August 18 2009
(WASHINGTON, DC) - August 18 - 300,000 American women with breast cancer might have died over the last decade, if the US had adopted a British-style, government-run health care system. This shocking figure, based on recent studies, appears in a TV ad launched today by The Independent Women's Forum, a non-profit organization focused on issues of concern for women. The 60-second spot highlights the deadly risks to women under the "public option" - or co-op - plan currently under consideration in Congress.
"My odds of surviving cancer were high, because my care was the best," says Tracy, a 44 year-old breast cancer survivor featured in the ad, which airs over the next week on cable and broadcast stations and is currently featured on You Tube. "What are your odds if the government takes over your care?" she asks. The IWF is featuring stories similar to Tracy's on its website, and is inviting people to share their own experiences about how they and their families have benefitted from the ability to make their own health care choices.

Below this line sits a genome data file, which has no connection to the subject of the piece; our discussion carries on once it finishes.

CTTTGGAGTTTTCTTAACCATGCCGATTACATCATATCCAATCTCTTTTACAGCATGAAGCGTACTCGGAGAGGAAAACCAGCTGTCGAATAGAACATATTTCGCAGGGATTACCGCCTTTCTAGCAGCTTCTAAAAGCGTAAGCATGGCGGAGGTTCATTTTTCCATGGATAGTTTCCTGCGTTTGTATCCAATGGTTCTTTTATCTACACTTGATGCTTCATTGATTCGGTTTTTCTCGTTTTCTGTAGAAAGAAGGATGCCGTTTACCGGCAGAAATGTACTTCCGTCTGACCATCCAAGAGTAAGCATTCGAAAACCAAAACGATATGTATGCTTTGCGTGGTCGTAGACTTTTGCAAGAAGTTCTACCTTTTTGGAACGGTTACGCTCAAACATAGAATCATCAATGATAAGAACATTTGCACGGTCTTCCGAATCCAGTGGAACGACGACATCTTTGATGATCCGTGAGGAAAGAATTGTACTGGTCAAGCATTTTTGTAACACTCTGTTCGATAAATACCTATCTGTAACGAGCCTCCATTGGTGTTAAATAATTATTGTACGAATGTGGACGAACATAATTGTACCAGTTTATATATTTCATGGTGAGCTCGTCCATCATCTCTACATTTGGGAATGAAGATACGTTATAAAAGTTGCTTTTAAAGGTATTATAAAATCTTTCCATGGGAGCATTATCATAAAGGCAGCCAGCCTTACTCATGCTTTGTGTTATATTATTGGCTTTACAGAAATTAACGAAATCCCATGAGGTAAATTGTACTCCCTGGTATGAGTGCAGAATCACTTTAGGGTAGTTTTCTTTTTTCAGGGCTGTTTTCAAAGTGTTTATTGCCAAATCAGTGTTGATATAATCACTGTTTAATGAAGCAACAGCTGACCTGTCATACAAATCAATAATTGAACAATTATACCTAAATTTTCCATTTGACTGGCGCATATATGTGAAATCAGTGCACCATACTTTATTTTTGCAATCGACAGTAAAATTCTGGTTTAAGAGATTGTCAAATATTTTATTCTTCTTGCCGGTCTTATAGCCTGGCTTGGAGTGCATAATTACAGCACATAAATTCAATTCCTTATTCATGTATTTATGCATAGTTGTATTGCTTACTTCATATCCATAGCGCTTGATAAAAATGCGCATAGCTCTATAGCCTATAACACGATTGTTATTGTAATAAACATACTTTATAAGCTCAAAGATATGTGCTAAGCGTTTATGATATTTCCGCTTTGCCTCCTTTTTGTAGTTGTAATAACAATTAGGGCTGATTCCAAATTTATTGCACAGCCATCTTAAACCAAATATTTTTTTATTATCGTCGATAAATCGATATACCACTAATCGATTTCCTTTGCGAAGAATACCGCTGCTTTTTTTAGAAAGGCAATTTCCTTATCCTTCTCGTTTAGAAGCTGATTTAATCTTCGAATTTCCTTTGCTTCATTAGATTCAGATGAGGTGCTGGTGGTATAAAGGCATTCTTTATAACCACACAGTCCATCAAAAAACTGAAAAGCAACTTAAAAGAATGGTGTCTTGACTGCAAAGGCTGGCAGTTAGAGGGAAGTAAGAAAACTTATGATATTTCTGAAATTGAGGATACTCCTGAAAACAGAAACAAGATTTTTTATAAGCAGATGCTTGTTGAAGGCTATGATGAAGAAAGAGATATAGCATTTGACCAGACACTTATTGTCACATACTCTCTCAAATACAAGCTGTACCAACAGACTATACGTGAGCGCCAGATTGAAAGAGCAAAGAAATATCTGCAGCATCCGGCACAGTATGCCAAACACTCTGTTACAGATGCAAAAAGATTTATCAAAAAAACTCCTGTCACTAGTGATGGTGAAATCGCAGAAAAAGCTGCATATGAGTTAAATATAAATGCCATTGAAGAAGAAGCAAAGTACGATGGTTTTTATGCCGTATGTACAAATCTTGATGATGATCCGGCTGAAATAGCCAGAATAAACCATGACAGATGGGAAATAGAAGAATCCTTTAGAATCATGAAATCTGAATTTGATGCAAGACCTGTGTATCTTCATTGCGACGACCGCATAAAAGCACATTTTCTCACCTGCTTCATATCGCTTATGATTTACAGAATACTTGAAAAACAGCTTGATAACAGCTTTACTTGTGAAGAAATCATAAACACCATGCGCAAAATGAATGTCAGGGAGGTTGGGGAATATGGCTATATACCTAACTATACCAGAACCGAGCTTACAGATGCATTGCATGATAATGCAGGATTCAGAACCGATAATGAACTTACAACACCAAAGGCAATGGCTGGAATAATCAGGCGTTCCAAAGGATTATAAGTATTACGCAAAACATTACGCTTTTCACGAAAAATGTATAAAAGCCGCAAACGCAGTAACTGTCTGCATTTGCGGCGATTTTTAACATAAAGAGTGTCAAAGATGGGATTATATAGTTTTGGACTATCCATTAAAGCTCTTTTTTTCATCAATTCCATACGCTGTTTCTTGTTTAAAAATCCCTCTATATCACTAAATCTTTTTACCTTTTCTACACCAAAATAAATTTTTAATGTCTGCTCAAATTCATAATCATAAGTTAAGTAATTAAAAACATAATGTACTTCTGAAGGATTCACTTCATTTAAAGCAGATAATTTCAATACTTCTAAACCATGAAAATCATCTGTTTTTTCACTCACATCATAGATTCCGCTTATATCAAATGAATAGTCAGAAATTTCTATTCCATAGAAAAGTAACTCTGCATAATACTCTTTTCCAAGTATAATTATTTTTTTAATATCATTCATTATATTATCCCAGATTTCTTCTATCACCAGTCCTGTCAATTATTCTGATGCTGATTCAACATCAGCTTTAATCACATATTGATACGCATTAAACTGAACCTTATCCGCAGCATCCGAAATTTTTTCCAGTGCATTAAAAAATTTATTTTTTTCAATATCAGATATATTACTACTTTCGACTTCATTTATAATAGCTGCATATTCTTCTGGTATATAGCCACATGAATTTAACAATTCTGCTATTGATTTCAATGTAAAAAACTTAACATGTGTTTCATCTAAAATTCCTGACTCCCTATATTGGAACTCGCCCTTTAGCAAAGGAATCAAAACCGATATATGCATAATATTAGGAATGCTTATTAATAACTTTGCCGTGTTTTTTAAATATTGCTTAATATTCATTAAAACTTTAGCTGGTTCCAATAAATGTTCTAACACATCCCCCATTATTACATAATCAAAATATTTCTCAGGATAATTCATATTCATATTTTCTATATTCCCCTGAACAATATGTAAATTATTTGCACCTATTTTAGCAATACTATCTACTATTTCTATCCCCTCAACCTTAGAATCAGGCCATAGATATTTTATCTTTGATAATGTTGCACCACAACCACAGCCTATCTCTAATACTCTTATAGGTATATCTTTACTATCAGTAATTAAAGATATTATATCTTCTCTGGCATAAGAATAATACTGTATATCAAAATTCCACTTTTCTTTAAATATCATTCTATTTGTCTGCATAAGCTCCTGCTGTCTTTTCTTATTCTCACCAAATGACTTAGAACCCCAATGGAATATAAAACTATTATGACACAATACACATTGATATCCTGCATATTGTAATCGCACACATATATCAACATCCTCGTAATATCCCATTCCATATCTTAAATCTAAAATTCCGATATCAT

"Shifting the decision-making authority from the American citizen to government bureaucrats is an offense to who we are as Americans," remarks Heather Richardson Higgins, Chairman of The Independent Women's Forum. "Nothing could be more central to the pursuit of happiness than the ability to control one's own health and health options of loved ones."
Though support for the so-called "public option" has diminished in the face of fierce and widespread public opposition, the basic idea survives with a new name: co-op. In July, Senator Harry Reid said, "We're going to have some type of public option, call it ‘co-op,' call it what you want." In addition, House Speaker Nancy Pelosi released a statement on August 17, declaring "There is strong support in the House for a public option. In the House, all three of our bills contain a public option."
In an August 2008 report, Lancet Oncology found the 5-year survival rate for breast cancer patients is much higher in the United States than in England, where the government controls care - 83.9% vs. 69.8%. Applying this difference in survival rates to the American Cancer Society's current estimate of 2.5 million US breast cancer survivors indicates that as many as 300,000 more American women might have died had they received health care under a government-controlled system like England's.
"These are numbers we simply cannot afford, no matter what the supposed ‘savings' of a public plan or co-op," Higgins states.
Founded in 1992, The Independent Women's Forum is a non-partisan, 501(c)(3) research and educational institution focused on issues of concern to women, men and families. More information at www.iwf.org. For interviews, background and additional materials, contact Carol Eberly at (202) 349-5882.